Filed under: LegalTagged with: discrimination, EEOC, human resources, sexual harassment, The Practical Employer
The EEOC on April 10 released its discrimination charge statistics for 2018.
There are three big things you need to know.
- Charges are way down. In 2018, the EEOC processed 76,418 charges, a 9.3 percent decrease from 2017, a 16.5 percent decrease from 2016, and a 23.5 percent decrease from the commission’s high-water mark in 2010. Typically, charge filings track the strength (or weakness) of our economy. Unemployment remains a record low numbers, which likely explains the low number of charge filings. Indeed, filings haven’t been this low since 2006.
- #MeToo matters, a lot. The EEOC received 7,609 sexual harassment charges, which represents a 13.6 percent increase from 2017. Thus, while charges are down overall, they are way up for sexual harassment claims. What does this mean for you? That #MeToo has had a huge impact on your employees. Victims are less likely to stay quiet and are more likely to report. If you’re not doing everything you can to ferret out and stop sexual harassment, you are putting your company at risk. What does everything mean? Review and update your harassment policy, train your employees, foster an anti-harassment environment, take all harassment complaints seriously and investigate everything, take prompt corrective action to reasonably ensure that harassment stops.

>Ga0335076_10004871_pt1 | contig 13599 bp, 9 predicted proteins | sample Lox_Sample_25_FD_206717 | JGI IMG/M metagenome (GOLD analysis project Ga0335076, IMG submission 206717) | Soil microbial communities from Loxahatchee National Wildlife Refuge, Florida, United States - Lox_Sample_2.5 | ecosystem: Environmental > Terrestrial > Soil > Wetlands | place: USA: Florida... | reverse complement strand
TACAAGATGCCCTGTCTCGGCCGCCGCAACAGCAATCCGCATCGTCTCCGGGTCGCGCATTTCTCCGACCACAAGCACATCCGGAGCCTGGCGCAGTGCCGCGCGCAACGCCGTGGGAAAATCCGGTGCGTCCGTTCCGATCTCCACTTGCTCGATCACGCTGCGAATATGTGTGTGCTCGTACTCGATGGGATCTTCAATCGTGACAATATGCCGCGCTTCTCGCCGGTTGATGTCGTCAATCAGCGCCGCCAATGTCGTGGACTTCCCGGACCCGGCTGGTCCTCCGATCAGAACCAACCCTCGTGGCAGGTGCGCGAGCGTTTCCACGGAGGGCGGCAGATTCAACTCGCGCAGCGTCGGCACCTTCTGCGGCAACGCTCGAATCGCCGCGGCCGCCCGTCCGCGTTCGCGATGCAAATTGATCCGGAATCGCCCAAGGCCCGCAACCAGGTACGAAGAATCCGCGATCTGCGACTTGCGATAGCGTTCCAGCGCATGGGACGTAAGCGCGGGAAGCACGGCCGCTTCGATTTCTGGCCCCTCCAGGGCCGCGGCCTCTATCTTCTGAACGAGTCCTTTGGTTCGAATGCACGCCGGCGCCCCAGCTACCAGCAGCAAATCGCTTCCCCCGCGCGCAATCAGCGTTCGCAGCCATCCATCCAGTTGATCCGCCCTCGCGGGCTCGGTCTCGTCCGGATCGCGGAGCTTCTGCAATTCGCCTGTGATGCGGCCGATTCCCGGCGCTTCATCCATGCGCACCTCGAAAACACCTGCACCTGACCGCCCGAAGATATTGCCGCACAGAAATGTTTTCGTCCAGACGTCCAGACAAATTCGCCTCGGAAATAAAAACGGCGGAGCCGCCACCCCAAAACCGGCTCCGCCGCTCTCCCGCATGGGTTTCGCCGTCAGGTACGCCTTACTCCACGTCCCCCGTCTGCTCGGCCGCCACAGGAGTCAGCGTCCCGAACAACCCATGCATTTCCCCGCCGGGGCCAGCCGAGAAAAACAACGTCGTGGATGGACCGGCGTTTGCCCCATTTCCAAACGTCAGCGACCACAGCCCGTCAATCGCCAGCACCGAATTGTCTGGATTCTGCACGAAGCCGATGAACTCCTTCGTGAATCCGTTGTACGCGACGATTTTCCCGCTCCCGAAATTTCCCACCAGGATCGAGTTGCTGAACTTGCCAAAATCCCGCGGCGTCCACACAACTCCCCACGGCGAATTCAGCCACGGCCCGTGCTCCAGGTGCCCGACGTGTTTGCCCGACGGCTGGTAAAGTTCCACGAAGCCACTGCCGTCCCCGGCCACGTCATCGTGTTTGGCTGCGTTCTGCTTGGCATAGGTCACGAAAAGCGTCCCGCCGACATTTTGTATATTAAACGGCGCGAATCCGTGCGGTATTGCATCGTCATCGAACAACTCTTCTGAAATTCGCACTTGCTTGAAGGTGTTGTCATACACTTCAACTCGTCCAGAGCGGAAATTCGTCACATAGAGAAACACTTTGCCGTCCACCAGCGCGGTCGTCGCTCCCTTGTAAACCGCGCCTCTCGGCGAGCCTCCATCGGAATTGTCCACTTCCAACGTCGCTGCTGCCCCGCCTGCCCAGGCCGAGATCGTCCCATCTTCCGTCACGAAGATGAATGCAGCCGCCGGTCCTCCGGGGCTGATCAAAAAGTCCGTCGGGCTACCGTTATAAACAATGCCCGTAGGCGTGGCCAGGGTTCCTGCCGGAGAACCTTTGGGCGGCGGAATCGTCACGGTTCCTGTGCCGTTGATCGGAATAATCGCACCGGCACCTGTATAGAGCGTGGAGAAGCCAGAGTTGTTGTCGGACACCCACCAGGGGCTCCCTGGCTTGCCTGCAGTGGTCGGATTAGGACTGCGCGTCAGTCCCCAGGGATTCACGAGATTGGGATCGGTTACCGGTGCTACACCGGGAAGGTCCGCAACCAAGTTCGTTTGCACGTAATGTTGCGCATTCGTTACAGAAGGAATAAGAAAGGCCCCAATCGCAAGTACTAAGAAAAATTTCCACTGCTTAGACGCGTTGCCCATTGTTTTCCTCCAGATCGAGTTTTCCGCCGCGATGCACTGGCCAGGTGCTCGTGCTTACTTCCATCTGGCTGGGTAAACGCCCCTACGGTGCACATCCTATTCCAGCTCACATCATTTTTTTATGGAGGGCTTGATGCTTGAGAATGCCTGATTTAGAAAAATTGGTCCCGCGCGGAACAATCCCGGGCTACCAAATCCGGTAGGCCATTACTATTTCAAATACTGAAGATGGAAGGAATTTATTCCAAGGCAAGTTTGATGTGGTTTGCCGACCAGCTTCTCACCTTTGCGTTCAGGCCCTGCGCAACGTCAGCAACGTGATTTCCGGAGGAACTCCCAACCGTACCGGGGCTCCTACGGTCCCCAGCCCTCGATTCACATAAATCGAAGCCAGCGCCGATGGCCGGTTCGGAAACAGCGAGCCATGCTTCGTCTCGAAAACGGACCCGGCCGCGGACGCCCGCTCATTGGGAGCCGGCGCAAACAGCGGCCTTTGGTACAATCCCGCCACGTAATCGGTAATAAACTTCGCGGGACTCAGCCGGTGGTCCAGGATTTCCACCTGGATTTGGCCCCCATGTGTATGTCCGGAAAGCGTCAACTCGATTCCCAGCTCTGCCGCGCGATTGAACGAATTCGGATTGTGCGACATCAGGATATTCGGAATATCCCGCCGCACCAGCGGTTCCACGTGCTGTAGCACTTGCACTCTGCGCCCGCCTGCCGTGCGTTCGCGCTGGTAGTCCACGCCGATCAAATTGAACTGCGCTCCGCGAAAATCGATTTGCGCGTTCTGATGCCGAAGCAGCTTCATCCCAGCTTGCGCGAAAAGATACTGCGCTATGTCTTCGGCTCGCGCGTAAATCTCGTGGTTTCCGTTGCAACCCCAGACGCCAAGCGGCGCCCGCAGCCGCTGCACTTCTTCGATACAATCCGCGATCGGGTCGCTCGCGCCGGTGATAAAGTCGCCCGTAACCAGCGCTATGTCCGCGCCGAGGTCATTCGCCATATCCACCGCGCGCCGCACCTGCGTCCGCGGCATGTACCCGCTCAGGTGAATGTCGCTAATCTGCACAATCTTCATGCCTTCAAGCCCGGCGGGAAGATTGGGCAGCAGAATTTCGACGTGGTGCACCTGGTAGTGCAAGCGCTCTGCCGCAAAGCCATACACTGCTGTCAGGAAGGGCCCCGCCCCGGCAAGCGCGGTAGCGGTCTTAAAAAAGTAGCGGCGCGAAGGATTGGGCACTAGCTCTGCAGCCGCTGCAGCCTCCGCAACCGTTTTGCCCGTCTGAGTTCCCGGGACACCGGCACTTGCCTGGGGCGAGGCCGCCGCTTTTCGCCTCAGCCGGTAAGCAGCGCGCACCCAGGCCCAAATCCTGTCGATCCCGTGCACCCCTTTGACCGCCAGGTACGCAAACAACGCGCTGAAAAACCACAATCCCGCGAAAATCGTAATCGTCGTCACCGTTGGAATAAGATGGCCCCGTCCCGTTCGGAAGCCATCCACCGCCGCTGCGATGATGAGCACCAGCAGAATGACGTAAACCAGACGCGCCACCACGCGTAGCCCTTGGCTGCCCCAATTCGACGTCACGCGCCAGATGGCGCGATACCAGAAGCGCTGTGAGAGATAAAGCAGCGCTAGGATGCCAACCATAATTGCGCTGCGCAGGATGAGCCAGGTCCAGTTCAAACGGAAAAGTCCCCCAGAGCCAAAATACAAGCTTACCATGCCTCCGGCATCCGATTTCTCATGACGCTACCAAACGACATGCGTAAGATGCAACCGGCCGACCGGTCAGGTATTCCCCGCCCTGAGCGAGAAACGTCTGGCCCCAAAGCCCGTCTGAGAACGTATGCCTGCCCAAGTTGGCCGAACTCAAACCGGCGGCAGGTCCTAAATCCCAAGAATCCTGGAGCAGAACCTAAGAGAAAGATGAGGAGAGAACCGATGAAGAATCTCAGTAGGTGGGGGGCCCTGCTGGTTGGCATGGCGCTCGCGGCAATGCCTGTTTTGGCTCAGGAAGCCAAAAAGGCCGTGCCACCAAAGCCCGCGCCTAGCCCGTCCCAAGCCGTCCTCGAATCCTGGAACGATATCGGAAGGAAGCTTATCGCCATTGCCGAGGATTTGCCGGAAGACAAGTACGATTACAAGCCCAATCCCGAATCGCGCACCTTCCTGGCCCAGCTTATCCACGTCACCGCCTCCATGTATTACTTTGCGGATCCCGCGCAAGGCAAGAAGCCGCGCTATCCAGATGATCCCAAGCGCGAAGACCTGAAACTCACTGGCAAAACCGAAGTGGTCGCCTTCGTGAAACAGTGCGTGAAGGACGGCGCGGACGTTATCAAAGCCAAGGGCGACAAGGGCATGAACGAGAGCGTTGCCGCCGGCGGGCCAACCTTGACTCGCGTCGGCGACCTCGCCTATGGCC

- Retaliation remains king. As has been the case for the past 10 years, retaliation is the most popular claim, and it’s not even close. For 2018, 51.4 percent of all charges contained a retaliation claim (nearly 20 percent higher than the next closest — a three-way tie among sex, race, and disability). Thus, employers must be extra vigilant to ensure that employees, supervisors, and managers are not exacting revenge against those who engage in workplace protect activity. Because the EEOC and the courts are watching.